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### Course: High school chemistry>Unit 4

Lesson 1: Moles and molar mass

# The mole and Avogadro's number

One mole of a substance is equal to 6.022 × 10²³ units of that substance (such as atoms, molecules, or ions). The number 6.022 × 10²³ is known as Avogadro's number or Avogadro's constant. The concept of the mole can be used to convert between mass and number of particles. Created by Sal Khan.

## Want to join the conversation?

• Why scientific notation is important?
• Scientific notation is used to represent huge numbers in a concise and easy way. With huge magnitudes involved in many science problems (like the mole), it would become very tiresome to write out so many numbers.
For instance 1 mole in in standard form would look like this:
602,600,000,000,000,000,000,000
Compared to scientific notation:
6.026x10^23
So much easier to write!
• Why is scientific notation important?
• I think someone already answered to the same question a few months ago, but basically, it's important because it's much easier to write than the standard form with all the zeros.
• So 1 mole = the Avogadro number, right?
• Correct! That number of units of some chemical species (atom, ion, molecule, etc.).
(1 vote)
• What does moles into Avogadro number give?
(1 vote)
• When you have gotten the number of moles of some substance in a sample, multiply it by Avogadro's number (~6.022*10^23) to get the actual number of atoms or 'units'!
(1 vote)

## Video transcript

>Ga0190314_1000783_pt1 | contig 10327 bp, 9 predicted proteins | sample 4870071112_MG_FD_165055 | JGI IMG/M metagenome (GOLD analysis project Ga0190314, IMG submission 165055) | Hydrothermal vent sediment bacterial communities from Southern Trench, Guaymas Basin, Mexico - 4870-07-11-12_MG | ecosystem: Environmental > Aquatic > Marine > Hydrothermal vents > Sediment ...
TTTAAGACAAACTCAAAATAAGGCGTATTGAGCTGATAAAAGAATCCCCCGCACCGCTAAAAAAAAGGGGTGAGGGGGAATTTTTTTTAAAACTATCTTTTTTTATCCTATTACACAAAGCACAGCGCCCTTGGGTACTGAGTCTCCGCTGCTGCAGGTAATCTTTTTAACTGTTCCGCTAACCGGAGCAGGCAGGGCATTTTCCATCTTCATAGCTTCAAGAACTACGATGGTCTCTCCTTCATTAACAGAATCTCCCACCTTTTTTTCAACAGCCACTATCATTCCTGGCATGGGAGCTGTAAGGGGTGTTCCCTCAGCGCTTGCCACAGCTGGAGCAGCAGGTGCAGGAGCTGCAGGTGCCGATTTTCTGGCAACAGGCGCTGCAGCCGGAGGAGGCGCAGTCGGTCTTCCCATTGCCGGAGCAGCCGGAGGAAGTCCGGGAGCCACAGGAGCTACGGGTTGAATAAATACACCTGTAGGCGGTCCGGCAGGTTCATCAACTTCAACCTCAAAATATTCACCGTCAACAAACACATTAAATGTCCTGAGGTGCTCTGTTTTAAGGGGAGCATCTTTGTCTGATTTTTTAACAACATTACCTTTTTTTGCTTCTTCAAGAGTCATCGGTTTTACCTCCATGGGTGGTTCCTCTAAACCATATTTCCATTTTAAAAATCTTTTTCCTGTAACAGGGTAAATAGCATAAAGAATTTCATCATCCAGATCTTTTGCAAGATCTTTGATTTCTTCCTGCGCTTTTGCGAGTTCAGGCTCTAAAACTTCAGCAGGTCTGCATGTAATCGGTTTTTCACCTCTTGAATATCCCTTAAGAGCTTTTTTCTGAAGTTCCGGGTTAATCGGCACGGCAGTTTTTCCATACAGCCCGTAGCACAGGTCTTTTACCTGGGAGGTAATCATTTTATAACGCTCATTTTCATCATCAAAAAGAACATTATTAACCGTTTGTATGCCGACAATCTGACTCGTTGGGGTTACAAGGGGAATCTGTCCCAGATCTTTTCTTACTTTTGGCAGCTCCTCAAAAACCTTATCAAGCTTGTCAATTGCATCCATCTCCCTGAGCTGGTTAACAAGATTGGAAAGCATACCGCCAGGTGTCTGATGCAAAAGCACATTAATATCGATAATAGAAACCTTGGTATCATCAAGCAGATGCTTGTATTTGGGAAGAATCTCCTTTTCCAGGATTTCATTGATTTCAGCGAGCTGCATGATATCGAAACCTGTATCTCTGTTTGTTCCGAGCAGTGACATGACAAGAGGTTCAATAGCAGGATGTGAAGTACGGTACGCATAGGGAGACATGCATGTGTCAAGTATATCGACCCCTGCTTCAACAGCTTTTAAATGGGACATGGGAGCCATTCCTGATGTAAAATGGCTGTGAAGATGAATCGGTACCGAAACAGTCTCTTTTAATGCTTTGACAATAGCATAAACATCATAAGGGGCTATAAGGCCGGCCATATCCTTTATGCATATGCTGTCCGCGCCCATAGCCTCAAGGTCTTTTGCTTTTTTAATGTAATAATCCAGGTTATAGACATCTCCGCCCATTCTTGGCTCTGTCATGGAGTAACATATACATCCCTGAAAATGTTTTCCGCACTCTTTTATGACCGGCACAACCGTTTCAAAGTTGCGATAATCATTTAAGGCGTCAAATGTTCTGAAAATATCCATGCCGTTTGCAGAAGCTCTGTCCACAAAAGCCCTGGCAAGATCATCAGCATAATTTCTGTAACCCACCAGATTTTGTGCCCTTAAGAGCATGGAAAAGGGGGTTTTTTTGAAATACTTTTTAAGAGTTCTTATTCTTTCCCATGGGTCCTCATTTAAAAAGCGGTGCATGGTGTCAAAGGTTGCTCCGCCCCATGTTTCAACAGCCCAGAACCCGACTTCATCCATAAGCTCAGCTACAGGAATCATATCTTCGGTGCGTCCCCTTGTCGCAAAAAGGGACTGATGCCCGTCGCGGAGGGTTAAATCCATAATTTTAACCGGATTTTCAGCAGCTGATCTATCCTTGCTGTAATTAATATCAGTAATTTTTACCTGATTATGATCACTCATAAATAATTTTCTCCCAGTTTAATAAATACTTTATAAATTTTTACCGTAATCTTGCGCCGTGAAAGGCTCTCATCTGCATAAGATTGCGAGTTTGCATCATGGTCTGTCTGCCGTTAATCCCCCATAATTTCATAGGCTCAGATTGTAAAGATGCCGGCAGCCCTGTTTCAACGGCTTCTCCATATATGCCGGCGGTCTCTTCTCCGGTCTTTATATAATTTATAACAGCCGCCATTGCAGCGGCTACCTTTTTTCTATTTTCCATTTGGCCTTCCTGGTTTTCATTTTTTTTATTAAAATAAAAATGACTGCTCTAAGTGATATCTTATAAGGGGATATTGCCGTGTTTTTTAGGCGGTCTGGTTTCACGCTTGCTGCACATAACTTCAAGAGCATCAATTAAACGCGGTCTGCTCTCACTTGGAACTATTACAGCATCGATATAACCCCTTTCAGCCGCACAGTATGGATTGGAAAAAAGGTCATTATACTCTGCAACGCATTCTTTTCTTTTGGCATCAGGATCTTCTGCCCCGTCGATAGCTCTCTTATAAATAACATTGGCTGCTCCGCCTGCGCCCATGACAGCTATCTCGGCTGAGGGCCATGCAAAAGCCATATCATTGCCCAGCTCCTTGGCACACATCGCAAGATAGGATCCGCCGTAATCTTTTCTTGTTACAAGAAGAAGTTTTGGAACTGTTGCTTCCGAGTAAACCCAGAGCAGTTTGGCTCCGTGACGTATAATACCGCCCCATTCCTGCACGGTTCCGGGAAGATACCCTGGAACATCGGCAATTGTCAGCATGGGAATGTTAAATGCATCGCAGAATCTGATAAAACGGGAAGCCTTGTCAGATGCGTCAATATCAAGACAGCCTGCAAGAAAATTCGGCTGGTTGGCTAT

- [Narrator] In a previous video, we introduced ourselves to the idea of average atomic mass, which we began to realize could be a very useful way of thinking about a mass at an atomic level or at a molecular level. But what we're gonna do in this video is connect it to the masses that we might actually see in a chemistry lab. You're very unlikely to just be dealing with one atom or just a few atoms or just a few molecules. You're more likely to deal with several grams of an actual substance. So how do we go from the masses at an atomic scale to the masses of samples that you see in an actual chemistry lab or in, I guess, you could say our scale of the world? Well, the chemistry community has come up with a useful tool. They've said, "All right, let's think about a given element." So say lithium, we know it's average atomic mass is 6.94. 6.94 unified atomic mass units per atom, atom of lithium. What if there were a certain number of atoms of lithium such that if I have that number, so times certain number of atoms, then I will actually end up with 6.94 grams of lithium and this number of atoms is 6.02214076 times 10 to the 23rd power. So if you have a sample with this number of lithium atoms, that sample is going to have a mass of 6.94 grams, whatever its average atomic masses in terms of unified atomic mass units, if you have that number of the atom, you will have a mass of that same number in terms of grams. Now, you might be saying, "Is there a name for this number?" And there is indeed a name and it is called Avogadro's Number, named in honor of the early 19th century Italian chemist, Amedeo Avogadro and in most contexts, because you're not normally dealing with data with this many significant digits, we will usually approximate it as 6.022 times 10 to the 23rd power. Now, there's another word that it's very useful to familiarize yourself with in chemistry and that's the idea of a mole. Now, what is a mole? It is not a little mark on your cheek, it is not a burrowing animal, actually, it is both of those things. But in a chemistry context, a mole is just saying you have this much of something. The word mole was first used by the German chemist, Wilhelm Oswald, at the end of the 19th century and he came up with the word because of its relation to molecule. Now, what does that mean? Well, think about the word dozen. If I say I've got a dozen of eggs, how many eggs do I have? Well, if I have a dozen of eggs, that means I have 12 eggs. So if I say I have a mole of lithium atoms, how many lithium atoms do I have? That means that I have 6.02214076 times 10 to the 23rd lithium atoms. Exact same idea. It's just that Avagadro's Number is a much hairier of a number than a dozen.